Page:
MANAGED CARE January 2009. ©MediMedia USA
Although existing quality incentive programs related to physician services are limited to primary care physicians, a new survey describes non-primary care physicians’ views. Karen Murphy, PhD, president of Health Care Future Consulting, and David B. Nash, MD, chairman of the department of health policy at Jefferson Medical College, surveyed cardiologists, hematologists, oncologists, obstetricians, gynecologists, and orthopedic surgeons.
Sixty-eight percent favored programs that pay physicians for such improvements as electronic medical records and other infrastructure upgrades. More than 40 percent supported a P4P program that paid according to clinical performance measures and patient satisfaction.
“The physicians believed that pay for performance did encourage the practice of evidence-based medicine,” says Murphy. “They indicated they were in favor of infrastructure grants that could be used for electronic medical records, for example.”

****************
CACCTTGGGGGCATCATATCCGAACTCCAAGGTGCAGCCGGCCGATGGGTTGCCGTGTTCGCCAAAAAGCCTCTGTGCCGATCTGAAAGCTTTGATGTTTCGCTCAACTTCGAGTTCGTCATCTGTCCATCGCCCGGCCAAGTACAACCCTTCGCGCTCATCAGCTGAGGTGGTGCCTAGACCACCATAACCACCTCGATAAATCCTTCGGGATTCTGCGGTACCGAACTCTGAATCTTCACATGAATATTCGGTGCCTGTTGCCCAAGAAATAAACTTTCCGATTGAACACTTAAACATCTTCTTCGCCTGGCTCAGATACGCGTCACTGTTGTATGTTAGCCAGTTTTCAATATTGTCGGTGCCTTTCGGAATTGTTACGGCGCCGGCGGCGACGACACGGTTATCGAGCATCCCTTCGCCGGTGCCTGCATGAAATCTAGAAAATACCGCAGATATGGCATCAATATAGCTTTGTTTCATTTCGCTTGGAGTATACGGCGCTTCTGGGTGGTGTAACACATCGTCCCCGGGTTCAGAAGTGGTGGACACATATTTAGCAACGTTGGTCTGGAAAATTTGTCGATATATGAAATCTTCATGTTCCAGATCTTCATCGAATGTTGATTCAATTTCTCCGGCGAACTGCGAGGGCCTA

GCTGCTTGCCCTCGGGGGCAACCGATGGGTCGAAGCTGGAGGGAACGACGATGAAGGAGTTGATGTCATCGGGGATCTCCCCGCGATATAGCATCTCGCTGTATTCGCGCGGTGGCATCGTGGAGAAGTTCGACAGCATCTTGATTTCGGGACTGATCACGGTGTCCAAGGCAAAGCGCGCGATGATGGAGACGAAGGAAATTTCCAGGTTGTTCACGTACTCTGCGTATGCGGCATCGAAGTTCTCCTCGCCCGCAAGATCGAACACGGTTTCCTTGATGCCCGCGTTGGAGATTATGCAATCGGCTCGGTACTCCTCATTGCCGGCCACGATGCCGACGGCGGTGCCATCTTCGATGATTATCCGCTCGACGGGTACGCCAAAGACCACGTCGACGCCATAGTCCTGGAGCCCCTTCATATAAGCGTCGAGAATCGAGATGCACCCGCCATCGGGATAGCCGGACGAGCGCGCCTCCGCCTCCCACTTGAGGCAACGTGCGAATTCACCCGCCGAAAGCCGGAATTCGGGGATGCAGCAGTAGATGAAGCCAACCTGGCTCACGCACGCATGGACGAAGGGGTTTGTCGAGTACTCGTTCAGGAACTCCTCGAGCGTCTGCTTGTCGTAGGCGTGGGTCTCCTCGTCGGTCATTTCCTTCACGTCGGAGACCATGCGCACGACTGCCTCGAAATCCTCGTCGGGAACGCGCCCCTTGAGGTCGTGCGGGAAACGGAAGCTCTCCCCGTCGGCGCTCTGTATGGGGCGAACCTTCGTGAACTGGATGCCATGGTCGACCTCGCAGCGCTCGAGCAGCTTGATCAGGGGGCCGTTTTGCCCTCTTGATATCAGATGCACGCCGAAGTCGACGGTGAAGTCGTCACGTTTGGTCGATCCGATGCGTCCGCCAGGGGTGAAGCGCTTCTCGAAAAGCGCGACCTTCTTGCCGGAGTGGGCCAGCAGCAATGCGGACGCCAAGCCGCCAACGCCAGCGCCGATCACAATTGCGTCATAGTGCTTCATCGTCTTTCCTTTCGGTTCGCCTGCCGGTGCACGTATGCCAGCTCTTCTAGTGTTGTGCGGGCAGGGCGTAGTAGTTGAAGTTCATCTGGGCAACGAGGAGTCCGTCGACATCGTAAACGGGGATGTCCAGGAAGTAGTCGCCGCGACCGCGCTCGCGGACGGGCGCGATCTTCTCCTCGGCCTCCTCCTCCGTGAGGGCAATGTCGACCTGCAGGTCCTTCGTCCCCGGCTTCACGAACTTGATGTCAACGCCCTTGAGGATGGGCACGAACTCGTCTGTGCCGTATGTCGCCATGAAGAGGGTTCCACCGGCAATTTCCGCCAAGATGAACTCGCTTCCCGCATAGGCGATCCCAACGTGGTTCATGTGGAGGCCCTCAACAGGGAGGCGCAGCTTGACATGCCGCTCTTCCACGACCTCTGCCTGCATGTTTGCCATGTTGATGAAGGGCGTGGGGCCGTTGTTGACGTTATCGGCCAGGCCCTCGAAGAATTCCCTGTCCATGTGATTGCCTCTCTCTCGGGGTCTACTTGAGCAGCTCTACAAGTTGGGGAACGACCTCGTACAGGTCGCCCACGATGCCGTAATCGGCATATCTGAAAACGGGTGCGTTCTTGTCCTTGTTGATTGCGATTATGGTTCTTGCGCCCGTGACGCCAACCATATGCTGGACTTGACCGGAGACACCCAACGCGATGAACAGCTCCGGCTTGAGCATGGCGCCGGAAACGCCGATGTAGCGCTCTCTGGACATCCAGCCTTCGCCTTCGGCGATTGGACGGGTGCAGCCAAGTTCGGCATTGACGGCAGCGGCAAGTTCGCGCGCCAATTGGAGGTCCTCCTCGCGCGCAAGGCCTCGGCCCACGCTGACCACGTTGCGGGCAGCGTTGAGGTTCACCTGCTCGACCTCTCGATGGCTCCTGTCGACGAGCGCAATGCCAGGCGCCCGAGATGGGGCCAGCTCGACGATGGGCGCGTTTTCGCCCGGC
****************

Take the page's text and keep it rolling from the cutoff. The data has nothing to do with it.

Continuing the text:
Specialty societies were the biggest influence on non-primary care physicians. “From the survey, it appears that specialty societies are going to play a huge role in engaging non-primary care physicians in the P4P arena,” says Murphy.
An easier way of engaging non-primary care physicians would be for managed care organizations to work with specialty societies, as their influence with this audience is significant, Murphy says.
The article is published in the November/December issue of the American Journal of Medical Quality.
Source: Murphy KM, Nash DB. Nonprimary care physicians’ views on office-based quality incentive and improvement programs. Am J Med Qual. 2008;23(6):427–39